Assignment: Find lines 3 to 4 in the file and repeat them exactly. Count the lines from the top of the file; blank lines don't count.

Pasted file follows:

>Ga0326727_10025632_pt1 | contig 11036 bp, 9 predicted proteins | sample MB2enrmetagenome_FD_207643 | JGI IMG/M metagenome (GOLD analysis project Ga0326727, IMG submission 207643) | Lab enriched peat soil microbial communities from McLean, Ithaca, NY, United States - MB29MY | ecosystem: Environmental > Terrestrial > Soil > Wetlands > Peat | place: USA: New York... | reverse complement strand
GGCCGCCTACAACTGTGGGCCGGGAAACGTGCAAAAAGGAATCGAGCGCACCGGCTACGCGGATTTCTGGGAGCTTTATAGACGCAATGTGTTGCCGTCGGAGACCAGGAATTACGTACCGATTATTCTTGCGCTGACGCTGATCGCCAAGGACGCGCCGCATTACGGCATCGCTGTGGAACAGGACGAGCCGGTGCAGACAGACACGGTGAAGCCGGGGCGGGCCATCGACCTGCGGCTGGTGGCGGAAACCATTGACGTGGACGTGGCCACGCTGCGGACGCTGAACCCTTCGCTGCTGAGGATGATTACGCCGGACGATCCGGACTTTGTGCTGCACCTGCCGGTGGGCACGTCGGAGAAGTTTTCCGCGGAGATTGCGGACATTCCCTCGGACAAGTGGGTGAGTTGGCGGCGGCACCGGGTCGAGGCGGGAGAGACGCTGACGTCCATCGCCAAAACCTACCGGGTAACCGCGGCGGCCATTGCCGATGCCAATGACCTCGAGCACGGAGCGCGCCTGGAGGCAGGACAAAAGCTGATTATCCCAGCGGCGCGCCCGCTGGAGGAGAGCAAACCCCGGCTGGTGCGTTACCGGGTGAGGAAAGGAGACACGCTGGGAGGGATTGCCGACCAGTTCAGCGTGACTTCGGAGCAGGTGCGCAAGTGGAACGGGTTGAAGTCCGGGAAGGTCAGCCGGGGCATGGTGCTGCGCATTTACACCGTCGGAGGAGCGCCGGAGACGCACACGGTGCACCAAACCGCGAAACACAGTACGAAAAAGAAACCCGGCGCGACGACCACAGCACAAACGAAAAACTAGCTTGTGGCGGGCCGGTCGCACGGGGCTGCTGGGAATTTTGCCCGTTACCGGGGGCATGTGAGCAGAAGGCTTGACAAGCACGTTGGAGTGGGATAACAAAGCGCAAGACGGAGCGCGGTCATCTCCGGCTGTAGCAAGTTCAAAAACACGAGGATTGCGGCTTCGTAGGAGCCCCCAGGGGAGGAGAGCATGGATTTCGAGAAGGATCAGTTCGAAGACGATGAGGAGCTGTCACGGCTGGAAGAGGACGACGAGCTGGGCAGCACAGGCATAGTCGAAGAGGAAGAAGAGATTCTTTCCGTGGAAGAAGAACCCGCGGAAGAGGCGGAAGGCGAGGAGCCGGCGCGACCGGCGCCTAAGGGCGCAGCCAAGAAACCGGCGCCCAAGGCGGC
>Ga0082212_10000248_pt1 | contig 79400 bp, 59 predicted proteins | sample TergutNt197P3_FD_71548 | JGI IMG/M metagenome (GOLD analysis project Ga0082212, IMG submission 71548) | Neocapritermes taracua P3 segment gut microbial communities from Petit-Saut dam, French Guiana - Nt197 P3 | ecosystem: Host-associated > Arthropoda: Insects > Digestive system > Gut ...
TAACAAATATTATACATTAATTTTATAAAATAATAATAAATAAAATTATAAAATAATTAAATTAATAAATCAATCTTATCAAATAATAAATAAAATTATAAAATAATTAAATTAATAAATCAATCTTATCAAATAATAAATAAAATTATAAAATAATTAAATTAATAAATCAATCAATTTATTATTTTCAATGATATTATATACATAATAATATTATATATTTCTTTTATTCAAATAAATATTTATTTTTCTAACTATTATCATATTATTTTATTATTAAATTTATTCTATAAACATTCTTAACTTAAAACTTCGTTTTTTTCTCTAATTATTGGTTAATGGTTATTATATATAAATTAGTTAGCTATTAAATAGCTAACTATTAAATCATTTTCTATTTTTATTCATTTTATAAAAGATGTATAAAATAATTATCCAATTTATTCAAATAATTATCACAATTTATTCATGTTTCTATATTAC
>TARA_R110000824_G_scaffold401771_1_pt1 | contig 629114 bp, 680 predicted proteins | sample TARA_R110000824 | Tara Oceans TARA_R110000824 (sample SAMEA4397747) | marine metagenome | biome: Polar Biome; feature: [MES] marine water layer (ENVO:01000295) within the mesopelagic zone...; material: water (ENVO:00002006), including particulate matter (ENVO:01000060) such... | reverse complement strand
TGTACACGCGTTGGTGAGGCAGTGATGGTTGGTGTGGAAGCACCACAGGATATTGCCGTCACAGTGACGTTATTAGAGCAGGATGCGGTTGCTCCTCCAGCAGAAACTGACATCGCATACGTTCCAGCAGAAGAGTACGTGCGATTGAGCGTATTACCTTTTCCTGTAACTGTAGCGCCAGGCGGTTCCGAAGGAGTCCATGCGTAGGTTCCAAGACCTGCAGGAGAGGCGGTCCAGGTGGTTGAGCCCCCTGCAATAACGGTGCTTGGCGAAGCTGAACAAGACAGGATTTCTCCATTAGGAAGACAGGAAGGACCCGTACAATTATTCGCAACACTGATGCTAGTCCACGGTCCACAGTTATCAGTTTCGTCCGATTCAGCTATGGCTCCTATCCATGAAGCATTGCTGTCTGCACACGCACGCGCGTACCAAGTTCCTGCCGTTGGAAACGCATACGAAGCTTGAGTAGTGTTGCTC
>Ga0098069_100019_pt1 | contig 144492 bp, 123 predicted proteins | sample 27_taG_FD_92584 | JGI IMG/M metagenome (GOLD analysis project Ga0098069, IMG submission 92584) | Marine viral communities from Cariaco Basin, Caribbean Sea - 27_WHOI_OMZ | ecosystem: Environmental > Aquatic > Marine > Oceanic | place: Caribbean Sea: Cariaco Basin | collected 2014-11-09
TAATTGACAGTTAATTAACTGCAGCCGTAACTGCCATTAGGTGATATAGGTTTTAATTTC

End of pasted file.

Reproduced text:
>Ga0082212_10000248_pt1 | contig 79400 bp, 59 predicted proteins | sample TergutNt197P3_FD_71548 | JGI IMG/M metagenome (GOLD analysis project Ga0082212, IMG submission 71548) | Neocapritermes taracua P3 segment gut microbial communities from Petit-Saut dam, French Guiana - Nt197 P3 | ecosystem: Host-associated > Arthropoda: Insects > Digestive system > Gut ...
TAACAAATATTATACATTAATTTTATAAAATAATAATAAATAAAATTATAAAATAATTAAATTAATAAATCAATCTTATCAAATAATAAATAAAATTATAAAATAATTAAATTAATAAATCAATCTTATCAAATAATAAATAAAATTATAAAATAATTAAATTAATAAATCAATCAATTTATTATTTTCAATGATATTATATACATAATAATATTATATATTTCTTTTATTCAAATAAATATTTATTTTTCTAACTATTATCATATTATTTTATTATTAAATTTATTCTATAAACATTCTTAACTTAAAACTTCGTTTTTTTCTCTAATTATTGGTTAATGGTTATTATATATAAATTAGTTAGCTATTAAATAGCTAACTATTAAATCATTTTCTATTTTTATTCATTTTATAAAAGATGTATAAAATAATTATCCAATTTATTCAAATAATTATCACAATTTATTCATGTTTCTATATTAC